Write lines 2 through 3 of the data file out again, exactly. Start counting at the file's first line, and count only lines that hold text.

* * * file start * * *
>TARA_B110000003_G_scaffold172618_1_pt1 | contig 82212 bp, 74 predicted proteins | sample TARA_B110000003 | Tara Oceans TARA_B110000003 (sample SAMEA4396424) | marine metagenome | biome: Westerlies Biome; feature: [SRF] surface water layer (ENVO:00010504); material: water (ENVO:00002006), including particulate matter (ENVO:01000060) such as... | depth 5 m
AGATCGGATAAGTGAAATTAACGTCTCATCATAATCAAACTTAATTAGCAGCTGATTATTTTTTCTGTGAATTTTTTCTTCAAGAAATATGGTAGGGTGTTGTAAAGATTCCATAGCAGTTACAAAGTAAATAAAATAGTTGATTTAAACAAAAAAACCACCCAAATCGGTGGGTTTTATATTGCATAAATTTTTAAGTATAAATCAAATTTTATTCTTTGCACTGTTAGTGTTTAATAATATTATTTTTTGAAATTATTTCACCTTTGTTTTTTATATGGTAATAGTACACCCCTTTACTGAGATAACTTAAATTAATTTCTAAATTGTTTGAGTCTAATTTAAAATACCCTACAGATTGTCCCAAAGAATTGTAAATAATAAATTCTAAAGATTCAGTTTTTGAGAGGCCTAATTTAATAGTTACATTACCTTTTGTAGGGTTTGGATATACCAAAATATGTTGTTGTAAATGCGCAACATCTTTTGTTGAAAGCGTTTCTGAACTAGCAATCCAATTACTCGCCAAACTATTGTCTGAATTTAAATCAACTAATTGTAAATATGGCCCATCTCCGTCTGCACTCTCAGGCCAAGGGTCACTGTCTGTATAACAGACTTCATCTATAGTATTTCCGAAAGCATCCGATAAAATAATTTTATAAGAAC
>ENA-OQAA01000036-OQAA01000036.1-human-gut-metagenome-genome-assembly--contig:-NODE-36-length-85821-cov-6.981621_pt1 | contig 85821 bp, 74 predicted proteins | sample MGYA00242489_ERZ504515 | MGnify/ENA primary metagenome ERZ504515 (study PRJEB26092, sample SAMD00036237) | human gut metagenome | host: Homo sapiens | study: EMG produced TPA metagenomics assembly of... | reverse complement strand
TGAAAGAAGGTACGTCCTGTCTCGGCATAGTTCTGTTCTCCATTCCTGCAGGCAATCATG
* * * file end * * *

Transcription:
AGATCGGATAAGTGAAATTAACGTCTCATCATAATCAAACTTAATTAGCAGCTGATTATTTTTTCTGTGAATTTTTTCTTCAAGAAATATGGTAGGGTGTTGTAAAGATTCCATAGCAGTTACAAAGTAAATAAAATAGTTGATTTAAACAAAAAAACCACCCAAATCGGTGGGTTTTATATTGCATAAATTTTTAAGTATAAATCAAATTTTATTCTTTGCACTGTTAGTGTTTAATAATATTATTTTTTGAAATTATTTCACCTTTGTTTTTTATATGGTAATAGTACACCCCTTTACTGAGATAACTTAAATTAATTTCTAAATTGTTTGAGTCTAATTTAAAATACCCTACAGATTGTCCCAAAGAATTGTAAATAATAAATTCTAAAGATTCAGTTTTTGAGAGGCCTAATTTAATAGTTACATTACCTTTTGTAGGGTTTGGATATACCAAAATATGTTGTTGTAAATGCGCAACATCTTTTGTTGAAAGCGTTTCTGAACTAGCAATCCAATTACTCGCCAAACTATTGTCTGAATTTAAATCAACTAATTGTAAATATGGCCCATCTCCGTCTGCACTCTCAGGCCAAGGGTCACTGTCTGTATAACAGACTTCATCTATAGTATTTCCGAAAGCATCCGATAAAATAATTTTATAAGAAC
>ENA-OQAA01000036-OQAA01000036.1-human-gut-metagenome-genome-assembly--contig:-NODE-36-length-85821-cov-6.981621_pt1 | contig 85821 bp, 74 predicted proteins | sample MGYA00242489_ERZ504515 | MGnify/ENA primary metagenome ERZ504515 (study PRJEB26092, sample SAMD00036237) | human gut metagenome | host: Homo sapiens | study: EMG produced TPA metagenomics assembly of... | reverse complement strand